Mission To Map The “Dark Universe” Sets Off On Space Journey
Credit: ESA/Euclid/Euclid Consortium/NASA. Background galaxies: NASA, ESA, and S. Beckwith (STScI) and the HUDF Team, CC BY-SA 3.0 IGO
The Euclid space telescope will map the “dark Universe” by observing billions of galaxies out to 10 billion lightyears, across more than a third of the sky, to gather data on how its structure has formed over its cosmic history.
Led by the European Space Agency (ESA) and a consortium of 2,000 scientists across 16 countries, Euclid will spend six years venturing through space with two scientific instruments: a UK-built visible imager (VIS) that will become one of the largest cameras ever sent into space, and a near infrared spectrometer and photometer, developed in France.
Secretary of State for Science and Technology Chloe Smith said:
"The launch of the Euclid mission is a truly significant moment. Backed by £37 million in UK funding and supported by our remarkable scientific talent and expertise, the mission will launch one of the largest cameras ever into space to look out across our universe.
"The mission will gain unparalleled insight into the mysteries of how the Universe was formed, delivering ground-breaking discoveries that will redefine what we know about space."
Dr Paul Bate, Chief Executive of the UK Space Agency, said:
"Watching the launch of Euclid, I feel inspired by the years of hard work from thousands of people that go into space science missions, and the fundamental importance of discovery – how we set out to understand and explore the Universe.
"The UK Space Agency’s £37 million investment in Euclid has supported world-class science on this journey, from the development of the ground segment to the build of the crucial visible imager instrument, which will help humanity begin to uncover the mysteries of dark matter and dark energy."
The Euclid spacecraft being loaded into the SpaceX Falcon 9 fairing ahead of launch, on 27 June 2023. Credit: SpaceX.
Euclid took off on board a SpaceX spacecraft from Cape Canaveral in Florida at 4.12pm (BST) on 1 July.
The UK Space Agency’s funding goes back to 2010, up to 2024, and is divided between teams at University College London, The Open University, University of Cambridge, University of Edinburgh, University of Oxford, University of Portsmouth and Durham University.
All these institutions have contributed to the development and implementation of the Euclid UK Science Ground Segment (UKSGS), which runs the Euclid data analysis. Led by the University of Edinburgh, which hosts Euclid’s UK Science Data Centre (SDC-UK), the UKSGS will process hundreds of petabytes of data over the next six years to produce maps of the galaxies and dark matter of the Universe.
The wider Euclid Consortium includes experts from 300 organisations across 13 European countries, the US, Canada and Japan.
The Science and Technology Facilities Council (STFC) also contributed to design and development work on Euclid instrumentation and provided funding to UK astronomy teams who will analyse the data returned from the mission, including studies on the physics responsible for the observed accelerated expansion of the Universe.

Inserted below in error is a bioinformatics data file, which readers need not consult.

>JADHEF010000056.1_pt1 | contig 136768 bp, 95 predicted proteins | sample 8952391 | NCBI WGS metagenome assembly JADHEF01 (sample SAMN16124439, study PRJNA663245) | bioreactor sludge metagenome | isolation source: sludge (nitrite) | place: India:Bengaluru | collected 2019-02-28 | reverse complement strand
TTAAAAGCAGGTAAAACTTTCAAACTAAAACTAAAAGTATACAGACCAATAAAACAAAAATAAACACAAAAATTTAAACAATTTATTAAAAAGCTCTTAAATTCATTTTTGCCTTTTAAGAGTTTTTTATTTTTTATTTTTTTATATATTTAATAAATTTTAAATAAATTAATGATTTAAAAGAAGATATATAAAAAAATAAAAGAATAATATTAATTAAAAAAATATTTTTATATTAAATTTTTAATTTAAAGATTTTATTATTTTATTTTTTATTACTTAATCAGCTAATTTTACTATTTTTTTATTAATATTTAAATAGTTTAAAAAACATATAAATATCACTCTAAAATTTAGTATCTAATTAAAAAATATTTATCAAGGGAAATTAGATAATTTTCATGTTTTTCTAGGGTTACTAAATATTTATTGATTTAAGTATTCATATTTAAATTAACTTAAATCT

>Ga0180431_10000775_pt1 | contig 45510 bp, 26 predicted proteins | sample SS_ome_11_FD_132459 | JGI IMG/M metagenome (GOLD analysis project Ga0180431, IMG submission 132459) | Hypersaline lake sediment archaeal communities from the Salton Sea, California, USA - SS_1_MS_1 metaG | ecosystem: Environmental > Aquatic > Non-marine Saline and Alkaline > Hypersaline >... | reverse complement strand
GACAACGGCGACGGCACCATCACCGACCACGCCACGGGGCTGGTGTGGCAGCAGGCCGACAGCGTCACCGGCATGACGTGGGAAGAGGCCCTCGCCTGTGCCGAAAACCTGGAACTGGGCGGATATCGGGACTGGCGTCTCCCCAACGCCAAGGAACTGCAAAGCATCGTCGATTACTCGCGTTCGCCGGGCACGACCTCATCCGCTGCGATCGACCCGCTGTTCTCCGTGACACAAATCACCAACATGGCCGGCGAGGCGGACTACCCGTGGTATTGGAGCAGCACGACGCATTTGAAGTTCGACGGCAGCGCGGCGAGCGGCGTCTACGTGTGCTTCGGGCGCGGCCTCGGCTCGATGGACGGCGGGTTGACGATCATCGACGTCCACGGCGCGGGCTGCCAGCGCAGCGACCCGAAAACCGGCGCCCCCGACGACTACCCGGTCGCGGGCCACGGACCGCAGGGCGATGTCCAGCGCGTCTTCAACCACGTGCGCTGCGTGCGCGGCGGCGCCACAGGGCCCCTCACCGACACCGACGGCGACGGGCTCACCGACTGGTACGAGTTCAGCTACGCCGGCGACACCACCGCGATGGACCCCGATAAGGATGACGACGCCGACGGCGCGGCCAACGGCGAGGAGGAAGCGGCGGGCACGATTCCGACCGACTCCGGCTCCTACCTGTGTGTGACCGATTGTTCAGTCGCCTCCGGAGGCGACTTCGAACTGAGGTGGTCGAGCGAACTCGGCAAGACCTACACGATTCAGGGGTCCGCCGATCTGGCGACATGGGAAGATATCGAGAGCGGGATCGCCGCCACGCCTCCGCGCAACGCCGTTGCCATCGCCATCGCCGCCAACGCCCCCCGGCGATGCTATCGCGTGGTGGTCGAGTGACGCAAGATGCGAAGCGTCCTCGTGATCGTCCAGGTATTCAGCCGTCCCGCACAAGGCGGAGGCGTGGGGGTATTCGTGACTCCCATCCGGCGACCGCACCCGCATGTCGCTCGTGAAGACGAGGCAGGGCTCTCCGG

Executive Chair at STFC Professor Mark Thomson said:
Research funded by the UK Space Agency
"Euclid will answer some of the biggest and most profound questions we have about the Universe and dark energy. Congratulations to everyone involved in the design, construction and launch of Euclid – we are opening a new window on the cosmos.
"This is a fantastic example of close collaboration between scientists, engineers, technicians, and astronomers across Europe working together to tackle some of the biggest questions in science."
University College London (MSSL and P&A) – Design, build and testing of Euclid’s VIS optical camera (£20.5 million)
UCL researchers have led on designing, building and testing the VIS optical camera, one of Euclid’s two instruments, working with teams at Open University as well as in France, Italy and Switzerland. The core electronics for the instrument, including its complex array of 36 CCDs (that convert photons into electrons), were built at UCL’s Mullard Space Science Laboratory. The camera, one of the largest ever sent into space, will take high resolution, panoramic images of a large swathe of the Universe, going back 10 billion years and covering a third of the night sky.
Professor Benjamin Joachimi (UCL Physics & Astronomy) is also playing a key role in the ground-based part of the mission (the ground segment), converting Euclid’s raw data into statistical summaries that can be compared to our current theoretical models of the universe.
Professor Mark Cropper, leader of the VIS camera team at UCL Mullard Space Science Laboratory, said:
"The VIS instrument will image a large swathe of the distant Universe with almost the fine resolution of the Hubble Space Telescope, observing more of the Universe in one day than Hubble did in 25 years. The data will allow us to infer the distribution of dark matter across the Universe more precisely than ever before. The galaxies being imaged are up to 10 billion years old so we will also see how dark matter has evolved over most of the Universe’s history. The Universe on this scale has not yet been seen in this level of detail."
Professor Tom Kitching, one of four science co-ordinators for Euclid, said:
"The puzzles we hope to address are fundamental. Are our models of the Universe correct? What is dark energy? Is it vacuum energy – the energy of virtual particles popping in and out of existence in empty space? Is it a new particle field that we didn’t expect? Or it may be Einstein’s theory of gravity that is wrong. Whatever the answer, a revolution in physics is almost guaranteed."